Author Topic: In the New Yorker...  (Read 2187380 times)

Offline serious crayons

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Re: In the New Yorker...
« Reply #2840 on: September 04, 2021, 01:39:33 pm »
Last year, I went to Shakespeare and Company in Paris, just across the Seine from Notre Dame. It was a fun place but I was slightly disappointed because I was hunting for books in French for my grandchildren. All their books are in English! Why go to Paris and buy books in English? At a different bookstore, I got a book on medieval France for my older grandson, a book on ballet for my granddaughter, and a book called "Ou est Charlie?" (exactly like "Where's Waldo?") for my grandson Charile.

Your grandchildren read French? Impressive! They're homeschooled, right?


Offline Jeff Wrangler

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Re: In the New Yorker...
« Reply #2841 on: September 04, 2021, 08:29:53 pm »
There is a Shakespeare & Co. in Philadelphia, too. It's less than a block from Barnes & Noble. I used to spend a Sunday afternoon just browsing in Barnes & Noble. I bought all my Longmire books at Barnes & Noble.
« Last Edit: September 05, 2021, 08:29:45 pm by Jeff Wrangler »
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Offline Front-Ranger

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Re: In the New Yorker...
« Reply #2842 on: September 04, 2021, 11:06:26 pm »
Your grandchildren read French? Impressive! They're homeschooled, right?

They're picture books with just a few words of French on each page.
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Re: In the New Yorker...
« Reply #2843 on: September 06, 2021, 06:33:47 pm »
There were quite a few good cartoons in this issue. Here's one that I sent to my grandson.

I just discovered something. You can download NY cartoons to your computer, but after a while they...decompose or something.
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Offline serious crayons

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Re: In the New Yorker...
« Reply #2844 on: September 12, 2021, 12:27:19 pm »
Making my way slowly through the food archive issue, starting with Anthony Bourdain's entertaining day in the life of a chef. I see a number of others I want to read as well.


Offline Front-Ranger

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Re: In the New Yorker...
« Reply #2845 on: September 12, 2021, 06:15:38 pm »
I read that one half-way through and realized that I had already read it when it first came out.
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Offline Jeff Wrangler

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Re: In the New Yorker...
« Reply #2846 on: September 12, 2021, 07:48:22 pm »
Somehow I got through the M.F.K. Fisher article, but what's the big deal about mashed potatoes?

I don't think I want to bother with anything else in that issue.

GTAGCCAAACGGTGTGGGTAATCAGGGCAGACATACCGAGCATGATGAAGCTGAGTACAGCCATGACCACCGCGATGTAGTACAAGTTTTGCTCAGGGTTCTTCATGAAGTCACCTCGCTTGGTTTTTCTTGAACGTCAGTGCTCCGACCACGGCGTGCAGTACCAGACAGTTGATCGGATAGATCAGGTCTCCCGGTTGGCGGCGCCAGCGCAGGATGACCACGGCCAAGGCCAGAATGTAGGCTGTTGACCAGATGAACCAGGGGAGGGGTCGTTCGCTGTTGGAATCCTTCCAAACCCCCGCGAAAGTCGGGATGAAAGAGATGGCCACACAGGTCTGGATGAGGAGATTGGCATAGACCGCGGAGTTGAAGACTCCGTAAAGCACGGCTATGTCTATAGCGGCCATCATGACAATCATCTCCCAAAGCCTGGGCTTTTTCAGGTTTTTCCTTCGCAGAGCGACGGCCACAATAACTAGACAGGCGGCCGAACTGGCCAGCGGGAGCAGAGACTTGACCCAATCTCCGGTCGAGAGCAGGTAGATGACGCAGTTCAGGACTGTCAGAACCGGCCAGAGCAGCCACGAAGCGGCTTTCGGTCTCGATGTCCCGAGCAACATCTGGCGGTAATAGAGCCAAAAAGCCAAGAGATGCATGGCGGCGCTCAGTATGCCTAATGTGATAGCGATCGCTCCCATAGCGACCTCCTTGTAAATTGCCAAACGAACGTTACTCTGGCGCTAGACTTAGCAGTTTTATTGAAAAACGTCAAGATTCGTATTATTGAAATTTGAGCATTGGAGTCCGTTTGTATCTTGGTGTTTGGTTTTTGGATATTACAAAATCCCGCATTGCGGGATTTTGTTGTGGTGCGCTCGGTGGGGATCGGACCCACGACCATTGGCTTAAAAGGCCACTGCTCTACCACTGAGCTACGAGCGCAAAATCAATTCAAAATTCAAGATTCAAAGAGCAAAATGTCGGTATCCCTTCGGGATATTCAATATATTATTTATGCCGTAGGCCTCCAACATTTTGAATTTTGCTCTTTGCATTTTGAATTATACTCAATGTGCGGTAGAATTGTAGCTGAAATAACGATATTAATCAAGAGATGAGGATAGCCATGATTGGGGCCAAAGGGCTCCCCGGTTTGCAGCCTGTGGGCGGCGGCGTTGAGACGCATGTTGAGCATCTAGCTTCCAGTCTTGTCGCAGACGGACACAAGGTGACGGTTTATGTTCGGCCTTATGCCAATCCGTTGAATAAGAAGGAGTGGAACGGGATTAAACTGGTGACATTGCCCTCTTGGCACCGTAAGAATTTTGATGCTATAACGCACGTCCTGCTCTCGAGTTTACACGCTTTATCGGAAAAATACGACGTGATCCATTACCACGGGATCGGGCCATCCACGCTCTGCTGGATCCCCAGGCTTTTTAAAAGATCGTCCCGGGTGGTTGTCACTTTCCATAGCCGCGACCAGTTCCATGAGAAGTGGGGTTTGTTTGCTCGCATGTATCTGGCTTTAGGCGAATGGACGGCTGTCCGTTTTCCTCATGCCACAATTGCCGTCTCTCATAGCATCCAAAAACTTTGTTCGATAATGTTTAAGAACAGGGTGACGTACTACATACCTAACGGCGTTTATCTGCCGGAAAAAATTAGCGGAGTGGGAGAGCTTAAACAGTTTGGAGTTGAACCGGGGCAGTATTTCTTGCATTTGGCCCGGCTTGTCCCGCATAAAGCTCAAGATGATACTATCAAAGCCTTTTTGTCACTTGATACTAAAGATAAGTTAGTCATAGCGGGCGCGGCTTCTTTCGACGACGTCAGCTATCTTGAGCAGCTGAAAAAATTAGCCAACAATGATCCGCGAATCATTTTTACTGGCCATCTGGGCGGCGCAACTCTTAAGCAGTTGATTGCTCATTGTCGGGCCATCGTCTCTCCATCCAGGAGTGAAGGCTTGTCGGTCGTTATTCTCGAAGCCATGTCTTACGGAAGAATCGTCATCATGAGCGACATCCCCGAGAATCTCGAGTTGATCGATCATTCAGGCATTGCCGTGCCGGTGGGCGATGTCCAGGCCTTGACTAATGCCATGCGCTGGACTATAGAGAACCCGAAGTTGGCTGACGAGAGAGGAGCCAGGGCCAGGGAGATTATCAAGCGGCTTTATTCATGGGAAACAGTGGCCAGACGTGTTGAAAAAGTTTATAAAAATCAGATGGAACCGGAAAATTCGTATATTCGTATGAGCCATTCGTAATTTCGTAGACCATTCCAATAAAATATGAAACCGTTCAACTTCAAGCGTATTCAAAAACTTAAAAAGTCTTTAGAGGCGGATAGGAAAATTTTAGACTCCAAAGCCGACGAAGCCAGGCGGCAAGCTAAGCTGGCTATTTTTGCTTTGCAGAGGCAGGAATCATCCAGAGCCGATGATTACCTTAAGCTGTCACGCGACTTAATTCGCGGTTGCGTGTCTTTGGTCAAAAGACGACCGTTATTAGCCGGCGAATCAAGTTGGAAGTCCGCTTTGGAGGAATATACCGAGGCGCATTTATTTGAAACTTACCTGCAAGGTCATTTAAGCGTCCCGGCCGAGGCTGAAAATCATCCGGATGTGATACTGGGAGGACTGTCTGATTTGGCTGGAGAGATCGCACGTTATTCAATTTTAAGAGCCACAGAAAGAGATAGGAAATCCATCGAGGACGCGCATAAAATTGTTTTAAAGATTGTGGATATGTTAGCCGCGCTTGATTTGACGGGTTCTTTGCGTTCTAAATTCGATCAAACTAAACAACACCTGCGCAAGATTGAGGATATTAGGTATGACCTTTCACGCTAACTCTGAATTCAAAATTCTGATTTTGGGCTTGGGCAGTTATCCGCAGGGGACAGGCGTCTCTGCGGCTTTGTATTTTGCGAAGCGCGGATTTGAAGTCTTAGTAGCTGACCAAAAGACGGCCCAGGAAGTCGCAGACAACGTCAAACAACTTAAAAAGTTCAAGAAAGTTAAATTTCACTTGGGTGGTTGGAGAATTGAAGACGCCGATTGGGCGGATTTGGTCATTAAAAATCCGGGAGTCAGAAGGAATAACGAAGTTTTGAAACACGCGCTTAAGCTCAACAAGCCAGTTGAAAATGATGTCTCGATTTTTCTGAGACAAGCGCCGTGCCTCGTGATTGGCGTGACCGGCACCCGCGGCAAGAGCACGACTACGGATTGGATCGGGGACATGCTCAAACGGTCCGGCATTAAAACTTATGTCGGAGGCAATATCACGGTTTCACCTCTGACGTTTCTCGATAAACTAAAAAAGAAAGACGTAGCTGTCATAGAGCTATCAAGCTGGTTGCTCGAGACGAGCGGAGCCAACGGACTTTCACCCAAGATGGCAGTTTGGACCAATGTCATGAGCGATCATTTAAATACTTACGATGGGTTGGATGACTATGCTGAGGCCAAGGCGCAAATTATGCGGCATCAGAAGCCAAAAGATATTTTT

It's weird. You'd think I'd remember Kelefa Sanneh's article on scotch. It wasn't from too long ago, yet I had no memory of it at all, even after reading it now. However, it was interesting because since its original publication, I had learned to know what Islay scotch is, and to appreciate its smoky taste. especially Laphroaig.
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Re: In the New Yorker...
« Reply #2847 on: September 13, 2021, 10:59:13 am »
I haven't developed a taste for it, and because of the wildfires this year, I'm not even interested in the thought of it. I have very plebian tastes when it comes to Scotch. The best one I've tasted was Dewars and that only on Rabbie Burns' birthday.
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Offline serious crayons

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Re: In the New Yorker...
« Reply #2848 on: September 13, 2021, 08:18:23 pm »
I read that one half-way through and realized that I had already read it when it first came out.

I believe I did, too, but I often read essays twice (there are several David Foster Wallace essays I've read at least three or four times). I never read Kitchen Confidential and probably won't get around to it, but Anthony Bourdaine was an interesting writer and person.


Offline Jeff Wrangler

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Re: In the New Yorker...
« Reply #2849 on: September 13, 2021, 10:37:39 pm »
I haven't developed a taste for it, and because of the wildfires this year, I'm not even interested in the thought of it. I have very plebian tastes when it comes to Scotch. The best one I've tasted was Dewars and that only on Rabbie Burns' birthday.

I don't follow your connection between scotch and wildfires, but let be. Dewars is a perfectly acceptable/unexceptional blended scotch, very popular in bars--or at least it used to be.

But like the author said, blended scotches are gateway drugs. You start on them, but when you try single-malts, there's no going back.
"It is required of every man that the spirit within him should walk abroad among his fellow-men, and travel far and wide."--Charles Dickens.